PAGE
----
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Figures

Videos

Literature Cited

Literature Cited
   Annis, C.M., Edmond, J., and Robertson, R.T. 1990. A chemically‐defined medium for organotypic slice cultures. Neurosci. Methods 32:63‐70.
   Bolz, J., Novak, N., Gotz, M., and Bonhoeffer, T. 1990. Formation of target‐specific neuronal projections in organotypic slice cultures from rat visual cortex. Nature 346:359‐362.
   Buchs, P.‐A., Stoppini, L., and Muller, D. 1993. Structural modifications associated with synaptic development in area CA1 of rat hippocampal organotypic cultures. Dev. Brain Res. 71:81‐91.
   Del Cerro, S., Garcia‐Estrada, J., and Garcia‐Segura, L.M. 1995. Neuroactive steroids regulate astroglia morphology in hippocampal cultures from adult rats. Glia 14:65‐71.
   Gähwiler, B.H. 1981. Organotypic monolayer cultures of nervous tissue. J. Neurosci. Methods 4:329‐342.
   Gähwiler, B.H. 1984. Development of the hippocampus in vitro: Cell types, synapses and receptors. Neuroscience 11:751‐760.
   Gähwiler, B.H. 1988. Organotypic cultures of neural tissue. Trends Neurosci. 11:484‐489.
   Gähwiler, B.H., Capogna, M., Debanne, D., McKinney, R.A., and Thompson, S.M. 1997. Organotypic slice cultures: A technique has come of age. Trends Neurosci. 20:471‐477.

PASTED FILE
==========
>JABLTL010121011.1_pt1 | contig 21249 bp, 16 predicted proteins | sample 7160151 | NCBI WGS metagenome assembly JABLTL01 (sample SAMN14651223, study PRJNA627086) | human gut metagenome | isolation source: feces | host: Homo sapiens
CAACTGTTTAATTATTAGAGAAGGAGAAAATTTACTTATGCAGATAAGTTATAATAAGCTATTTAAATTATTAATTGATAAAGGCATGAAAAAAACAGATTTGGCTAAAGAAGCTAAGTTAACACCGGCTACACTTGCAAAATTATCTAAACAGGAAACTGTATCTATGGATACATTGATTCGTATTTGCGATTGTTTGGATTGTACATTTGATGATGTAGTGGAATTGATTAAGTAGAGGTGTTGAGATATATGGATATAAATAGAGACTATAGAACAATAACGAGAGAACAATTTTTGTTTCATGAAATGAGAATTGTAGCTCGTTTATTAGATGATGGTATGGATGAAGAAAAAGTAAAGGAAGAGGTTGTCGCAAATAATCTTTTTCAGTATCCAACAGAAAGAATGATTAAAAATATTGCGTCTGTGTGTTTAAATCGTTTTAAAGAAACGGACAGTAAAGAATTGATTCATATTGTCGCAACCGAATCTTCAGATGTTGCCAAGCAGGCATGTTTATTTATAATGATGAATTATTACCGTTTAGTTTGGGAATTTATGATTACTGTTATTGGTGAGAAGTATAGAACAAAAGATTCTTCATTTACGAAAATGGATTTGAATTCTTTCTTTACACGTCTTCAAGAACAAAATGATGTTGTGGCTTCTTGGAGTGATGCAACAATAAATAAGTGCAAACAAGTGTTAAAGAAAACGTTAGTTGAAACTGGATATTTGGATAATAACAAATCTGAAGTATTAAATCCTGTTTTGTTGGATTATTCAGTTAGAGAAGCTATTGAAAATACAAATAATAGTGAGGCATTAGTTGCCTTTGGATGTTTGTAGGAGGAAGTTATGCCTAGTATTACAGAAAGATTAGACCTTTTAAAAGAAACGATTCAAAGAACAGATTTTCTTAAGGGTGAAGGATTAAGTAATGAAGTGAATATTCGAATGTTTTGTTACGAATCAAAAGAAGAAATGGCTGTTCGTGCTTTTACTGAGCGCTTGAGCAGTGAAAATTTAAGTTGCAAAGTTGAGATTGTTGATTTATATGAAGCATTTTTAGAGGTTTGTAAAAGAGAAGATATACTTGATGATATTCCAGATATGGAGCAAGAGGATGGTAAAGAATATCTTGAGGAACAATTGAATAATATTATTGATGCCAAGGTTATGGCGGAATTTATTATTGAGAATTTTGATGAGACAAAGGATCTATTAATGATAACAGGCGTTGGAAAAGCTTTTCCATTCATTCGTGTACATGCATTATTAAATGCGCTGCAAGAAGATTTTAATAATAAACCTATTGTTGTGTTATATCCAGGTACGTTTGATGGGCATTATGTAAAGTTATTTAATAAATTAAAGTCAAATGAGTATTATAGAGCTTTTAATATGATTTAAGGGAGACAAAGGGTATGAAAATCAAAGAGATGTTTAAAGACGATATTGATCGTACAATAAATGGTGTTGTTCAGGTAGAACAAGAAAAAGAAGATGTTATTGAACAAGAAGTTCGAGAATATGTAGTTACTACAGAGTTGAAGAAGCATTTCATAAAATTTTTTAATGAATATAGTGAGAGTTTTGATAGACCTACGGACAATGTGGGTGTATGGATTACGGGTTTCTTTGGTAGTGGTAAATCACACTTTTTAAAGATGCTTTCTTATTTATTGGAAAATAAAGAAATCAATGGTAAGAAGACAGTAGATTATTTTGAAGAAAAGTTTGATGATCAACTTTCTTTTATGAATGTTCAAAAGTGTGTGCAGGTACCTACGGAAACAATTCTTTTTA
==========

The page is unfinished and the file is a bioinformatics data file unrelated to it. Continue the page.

Gähwiler, B.H., Thompson, S.M., McKinney, R.A., Debanne, D., and Robertson, R.T. 1998. Organotypic slice cultures of neural tissue. In Culturing Nerve Cells (G. Banker and K. Goslin, eds.), Chapter 17. MIT Press, Cambridge, Mass.
   Muller, D., Buchs, P.‐A., and Stoppini, L. 1993. Time course of synaptic development in hippocampal organotypic cultures. Dev. Brain Res. 71:93‐100.
   Stoppini, L., Buchs, P.‐A., and Muller, D. 1991. A simple method for organotypic cultures of nervous tissue. J. Neurosci. Methods 37:173‐182.
   Stoppini, L., Buchs, P.‐A., and Muller, D. 1993. Lesion‐induced neurite sprouting and synapse formation in hippocampal organotypic cultures. Neuroscience 57:985‐994.
   Wray, S., Kusano, K., and Gainer, H. 1991. Maintenance of LHRH and oxytocin neurons in slice explants cultured in serum‐free media: Effects of tetrodotoxin on gene expression. Neuroendocrinology 54:327‐39.
   Zimmer, J. and Gähwiler, B.H. 1984. Cellular and connective organization of slice cultures of the rat hippocampus and fascia dentata. J. Comp. Neurol. 228:432‐446.